This month marks the 50th anniversay of President John F. Kennedy's inauguration. It also marks the unveiling of the nation's largest online digitized presidential archive.
EMC, along with AT&T, Raytheon and Iron Mountain, have partnered to create a searchable online archive, available to all at www.jfklibrary.org.
One of EMC's roles was to provide the core scan, protect and storage capabilities at the heart of any digital archive.
It's safe to say that the internet has changed how we think about information access.
I think this announcement is only the tip of the iceberg as we apply new technologies to preserving our cultural heritage, and making it vastly more accessible to all.
But, as you'll see in a moment, it won't be an easy job.
The JFK Library and Museum
The JFK Library is one of 13 presidential libraries administered by the National Archives and Records Administration. The building is situated on a gorgeous site overlooking Boston Harbor.
But it's a physical building, with largely physical assets.
If you wanted access, you had to make the time to travel and pore through massive amounts of physical records that weren't born digital.
Today's announcement represents a four-year, $10m effort to digitize -- and make accessible -- a small fraction of the library's contents. And that's just one presidential library -- itself only a small subset of all the worthwhile archives and libraries around the world.
This short video does a great job of communicating the significance -- and some of the details -- behind this effort. I'd encourage you to watch it, as I'd like to make a few points off of the discussion here.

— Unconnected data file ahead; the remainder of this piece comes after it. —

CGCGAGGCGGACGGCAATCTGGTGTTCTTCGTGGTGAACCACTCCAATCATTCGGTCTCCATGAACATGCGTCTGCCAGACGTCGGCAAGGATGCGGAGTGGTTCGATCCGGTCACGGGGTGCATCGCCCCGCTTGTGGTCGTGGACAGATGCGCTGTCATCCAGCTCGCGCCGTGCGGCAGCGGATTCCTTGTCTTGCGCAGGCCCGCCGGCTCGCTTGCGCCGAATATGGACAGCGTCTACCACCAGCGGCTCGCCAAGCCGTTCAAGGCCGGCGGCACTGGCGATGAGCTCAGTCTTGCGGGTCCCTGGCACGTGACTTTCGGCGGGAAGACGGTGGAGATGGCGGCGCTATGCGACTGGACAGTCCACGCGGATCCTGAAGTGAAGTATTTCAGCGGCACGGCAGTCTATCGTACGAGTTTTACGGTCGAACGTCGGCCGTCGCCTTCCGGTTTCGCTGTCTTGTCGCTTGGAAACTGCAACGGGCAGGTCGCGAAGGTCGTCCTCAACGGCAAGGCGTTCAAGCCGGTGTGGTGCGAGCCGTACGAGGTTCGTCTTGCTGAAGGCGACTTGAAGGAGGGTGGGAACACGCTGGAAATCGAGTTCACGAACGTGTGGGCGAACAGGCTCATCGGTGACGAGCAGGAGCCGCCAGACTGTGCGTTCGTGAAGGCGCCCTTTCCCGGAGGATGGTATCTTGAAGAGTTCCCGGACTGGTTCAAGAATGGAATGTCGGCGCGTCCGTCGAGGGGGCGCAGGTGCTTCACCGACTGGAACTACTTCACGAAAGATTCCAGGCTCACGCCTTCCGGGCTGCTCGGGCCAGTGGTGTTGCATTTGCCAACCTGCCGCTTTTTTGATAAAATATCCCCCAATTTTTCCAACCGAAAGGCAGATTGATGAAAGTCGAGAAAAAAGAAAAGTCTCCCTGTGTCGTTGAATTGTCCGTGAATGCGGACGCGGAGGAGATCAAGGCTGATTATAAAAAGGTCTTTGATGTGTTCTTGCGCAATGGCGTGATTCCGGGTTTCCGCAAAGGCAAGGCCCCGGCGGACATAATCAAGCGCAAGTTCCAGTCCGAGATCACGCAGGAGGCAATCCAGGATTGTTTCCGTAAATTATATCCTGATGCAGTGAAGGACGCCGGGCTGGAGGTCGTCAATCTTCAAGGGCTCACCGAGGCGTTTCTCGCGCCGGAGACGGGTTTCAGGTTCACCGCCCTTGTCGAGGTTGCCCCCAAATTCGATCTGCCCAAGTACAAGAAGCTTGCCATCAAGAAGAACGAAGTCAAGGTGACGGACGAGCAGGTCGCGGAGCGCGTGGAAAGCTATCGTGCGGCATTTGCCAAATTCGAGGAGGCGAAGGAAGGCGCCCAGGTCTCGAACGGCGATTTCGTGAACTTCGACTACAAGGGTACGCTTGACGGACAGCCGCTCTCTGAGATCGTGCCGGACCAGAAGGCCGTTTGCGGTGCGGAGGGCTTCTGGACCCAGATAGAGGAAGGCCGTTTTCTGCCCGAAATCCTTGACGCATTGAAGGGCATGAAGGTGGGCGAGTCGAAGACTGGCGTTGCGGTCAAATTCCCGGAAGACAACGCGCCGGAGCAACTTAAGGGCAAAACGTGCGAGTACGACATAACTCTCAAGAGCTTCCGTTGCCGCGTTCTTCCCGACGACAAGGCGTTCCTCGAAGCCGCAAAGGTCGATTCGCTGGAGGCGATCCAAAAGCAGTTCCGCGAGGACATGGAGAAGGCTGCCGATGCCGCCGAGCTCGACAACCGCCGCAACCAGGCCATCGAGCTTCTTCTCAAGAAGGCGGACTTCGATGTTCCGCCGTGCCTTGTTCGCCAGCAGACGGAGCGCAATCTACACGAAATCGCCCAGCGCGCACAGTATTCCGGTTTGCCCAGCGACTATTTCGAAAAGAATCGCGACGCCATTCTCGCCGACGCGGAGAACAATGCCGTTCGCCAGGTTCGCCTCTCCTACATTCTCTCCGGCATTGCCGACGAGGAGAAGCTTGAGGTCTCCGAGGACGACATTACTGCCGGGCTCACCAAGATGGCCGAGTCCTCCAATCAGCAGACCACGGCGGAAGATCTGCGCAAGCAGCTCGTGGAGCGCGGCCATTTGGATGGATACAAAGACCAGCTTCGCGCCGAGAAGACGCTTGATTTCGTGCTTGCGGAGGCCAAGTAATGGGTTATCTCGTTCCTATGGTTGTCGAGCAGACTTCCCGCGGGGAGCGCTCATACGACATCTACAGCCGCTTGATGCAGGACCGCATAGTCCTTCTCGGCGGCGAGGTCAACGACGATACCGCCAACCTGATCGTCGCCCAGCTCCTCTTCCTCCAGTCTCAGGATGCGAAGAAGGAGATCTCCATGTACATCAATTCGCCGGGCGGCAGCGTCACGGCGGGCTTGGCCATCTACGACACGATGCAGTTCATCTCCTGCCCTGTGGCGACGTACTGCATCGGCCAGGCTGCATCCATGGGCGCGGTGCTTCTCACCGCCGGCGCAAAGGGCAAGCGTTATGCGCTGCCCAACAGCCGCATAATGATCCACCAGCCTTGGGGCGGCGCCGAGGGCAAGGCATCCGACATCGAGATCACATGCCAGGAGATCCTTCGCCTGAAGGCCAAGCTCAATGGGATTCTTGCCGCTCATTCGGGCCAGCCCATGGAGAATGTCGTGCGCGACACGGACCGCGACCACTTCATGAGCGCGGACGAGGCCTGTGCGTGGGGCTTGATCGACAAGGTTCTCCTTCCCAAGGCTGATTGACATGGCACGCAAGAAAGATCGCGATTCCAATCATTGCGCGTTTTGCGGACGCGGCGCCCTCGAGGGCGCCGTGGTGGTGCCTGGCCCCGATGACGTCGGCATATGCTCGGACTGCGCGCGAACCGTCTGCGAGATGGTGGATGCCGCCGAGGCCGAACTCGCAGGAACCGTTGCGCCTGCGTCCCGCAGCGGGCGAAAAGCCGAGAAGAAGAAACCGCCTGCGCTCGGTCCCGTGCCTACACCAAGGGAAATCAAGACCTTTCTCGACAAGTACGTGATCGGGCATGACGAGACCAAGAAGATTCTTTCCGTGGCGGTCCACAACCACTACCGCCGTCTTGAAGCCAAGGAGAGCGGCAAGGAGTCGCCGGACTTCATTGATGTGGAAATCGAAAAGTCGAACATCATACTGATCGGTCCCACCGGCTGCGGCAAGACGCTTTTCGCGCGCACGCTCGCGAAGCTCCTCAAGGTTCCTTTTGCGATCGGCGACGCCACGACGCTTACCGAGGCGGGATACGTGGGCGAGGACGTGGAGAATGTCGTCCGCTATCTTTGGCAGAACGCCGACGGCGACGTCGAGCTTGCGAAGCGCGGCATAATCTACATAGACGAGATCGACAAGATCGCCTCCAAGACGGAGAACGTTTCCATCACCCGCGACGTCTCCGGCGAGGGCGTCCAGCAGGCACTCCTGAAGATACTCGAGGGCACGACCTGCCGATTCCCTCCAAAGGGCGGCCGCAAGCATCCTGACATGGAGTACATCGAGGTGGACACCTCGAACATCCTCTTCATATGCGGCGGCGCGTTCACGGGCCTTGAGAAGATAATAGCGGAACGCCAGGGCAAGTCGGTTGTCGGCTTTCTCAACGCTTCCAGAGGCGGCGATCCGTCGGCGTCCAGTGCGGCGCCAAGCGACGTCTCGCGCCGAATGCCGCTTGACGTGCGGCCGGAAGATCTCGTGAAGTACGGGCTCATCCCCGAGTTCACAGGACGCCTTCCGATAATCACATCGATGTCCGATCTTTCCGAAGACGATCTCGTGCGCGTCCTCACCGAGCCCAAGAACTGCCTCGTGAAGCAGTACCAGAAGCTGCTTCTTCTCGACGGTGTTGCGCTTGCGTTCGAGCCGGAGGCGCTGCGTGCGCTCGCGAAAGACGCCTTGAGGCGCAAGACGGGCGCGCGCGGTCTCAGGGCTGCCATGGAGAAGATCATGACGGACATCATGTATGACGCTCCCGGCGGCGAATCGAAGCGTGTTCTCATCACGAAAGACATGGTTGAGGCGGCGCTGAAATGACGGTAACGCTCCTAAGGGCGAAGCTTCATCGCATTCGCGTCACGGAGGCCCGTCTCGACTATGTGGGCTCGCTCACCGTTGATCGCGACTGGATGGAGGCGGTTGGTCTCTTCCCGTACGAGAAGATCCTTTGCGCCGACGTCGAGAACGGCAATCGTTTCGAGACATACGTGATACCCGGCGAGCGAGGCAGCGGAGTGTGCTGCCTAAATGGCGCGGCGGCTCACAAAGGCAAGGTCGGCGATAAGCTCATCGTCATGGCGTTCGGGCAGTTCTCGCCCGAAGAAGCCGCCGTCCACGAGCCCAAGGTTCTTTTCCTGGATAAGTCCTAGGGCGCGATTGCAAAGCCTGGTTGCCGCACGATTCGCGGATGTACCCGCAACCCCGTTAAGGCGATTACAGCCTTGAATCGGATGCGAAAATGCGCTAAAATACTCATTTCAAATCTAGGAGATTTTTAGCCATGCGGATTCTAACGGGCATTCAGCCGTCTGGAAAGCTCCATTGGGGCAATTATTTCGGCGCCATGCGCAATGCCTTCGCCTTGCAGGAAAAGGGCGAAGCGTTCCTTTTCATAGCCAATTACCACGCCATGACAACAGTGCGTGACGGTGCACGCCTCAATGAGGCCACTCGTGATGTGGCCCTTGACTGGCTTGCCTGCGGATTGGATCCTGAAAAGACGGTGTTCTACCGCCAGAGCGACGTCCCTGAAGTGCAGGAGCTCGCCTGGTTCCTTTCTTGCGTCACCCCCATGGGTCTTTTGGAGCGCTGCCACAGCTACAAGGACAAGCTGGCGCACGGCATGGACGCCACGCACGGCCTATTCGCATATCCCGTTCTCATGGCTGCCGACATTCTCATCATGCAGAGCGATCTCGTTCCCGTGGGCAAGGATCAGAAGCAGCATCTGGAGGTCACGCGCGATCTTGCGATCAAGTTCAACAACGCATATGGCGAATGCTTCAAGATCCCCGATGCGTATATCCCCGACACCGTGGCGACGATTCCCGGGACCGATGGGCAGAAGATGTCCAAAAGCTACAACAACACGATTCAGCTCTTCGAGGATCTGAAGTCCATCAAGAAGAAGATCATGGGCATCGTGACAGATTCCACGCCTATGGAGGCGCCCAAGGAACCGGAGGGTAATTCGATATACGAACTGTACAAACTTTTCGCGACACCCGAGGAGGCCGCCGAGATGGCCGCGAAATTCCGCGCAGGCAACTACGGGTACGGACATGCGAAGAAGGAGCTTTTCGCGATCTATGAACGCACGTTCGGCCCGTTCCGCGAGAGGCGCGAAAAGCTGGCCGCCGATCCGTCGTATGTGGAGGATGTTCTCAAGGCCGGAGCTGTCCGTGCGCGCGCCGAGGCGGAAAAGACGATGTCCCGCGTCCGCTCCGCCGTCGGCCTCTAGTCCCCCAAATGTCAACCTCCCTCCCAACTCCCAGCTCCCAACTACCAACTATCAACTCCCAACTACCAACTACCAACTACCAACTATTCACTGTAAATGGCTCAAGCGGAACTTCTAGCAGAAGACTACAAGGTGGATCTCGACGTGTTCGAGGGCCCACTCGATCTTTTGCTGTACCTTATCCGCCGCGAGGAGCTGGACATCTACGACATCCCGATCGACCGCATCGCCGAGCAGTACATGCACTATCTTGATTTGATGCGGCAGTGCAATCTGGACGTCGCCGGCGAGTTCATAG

Go right ahead, I'll be here when you get back :-)
The Heavy Lifting Of Capture
Imagine having to scan millions of documents -- all around 50 years old or so -- one at a time -- and doing so in sufficient resolution that there's rarely a need for the original. That thankless activity is at the core of this effort.
It's easy to see that only a small fraction of the physical assets have been digitized at this point -- even though the current digital collection is the largest of its type. It speaks to the massive collective effort in front of all of us that will be required to digitize our physical history.
I found the "on-demand" approach to the remaining physical artifacts insightful: digitize core artifacts as a starting point, make the entire index searchable, and then digitize on-demand as researchers' interests dictate.
Perhaps that's the only logical way of tackling an effort of this magnitude.
The Importance of Metadata
The video did a good job of hinting at the significant effort required to standardize, capture and validate the metadata around each artifact. When you're about talking many millions of digital objects, the archive will only be as good as its metadata. It's unlikely that anyone will do a sequential scan :-)
Several parts of EMC tend to focus on issues around metadata in its hundreds of different forms -- how it's generated, how it's represented, how it's used -- making this aspect of the initiative. You can get a sense of this from Suvig Boyed's comments in the video.
Lots of Storage?
You might imagine a data center with rack after rack of storage needed to house these digital archives.
That's not really the case -- at least, at this stage. Basically, the setup is a modest NS120 front-ending a few modest Centeras.
Put differently, the cost of physical storage isn't the economic barrier to large-scale digitization of cultural artifacts: it's human capital.
Besides the usual contributions of products and people, it was nice to see some of EMC's engineering crew involved. In particular, our own Steve Todd blogged extensively on the effort.
The Bottom Line
EMC thinks the digital preservation of our cultural heritage is an important issue. It's not about profits, it's about giving back to current and future generations with a gift that's somewhat unique to us.
Whether its any of the several library digitization projects we're involved with, or the EMC Information Heritage Initiative, or perhaps the more community-oriented EMC Heritage Trust Project -- this is an area we really care about.
I think Bill Teuber's quote sums it up best:
“History’s treasures are easily lost. Through the power of advanced technology and innovation, we’re giving John F. Kennedy’s most important artifacts new life, on a global scale. What was destined to backroom shelves is now easily accessible for the first-time to students, historians and interested people around the world.”
And there's so much more to do ...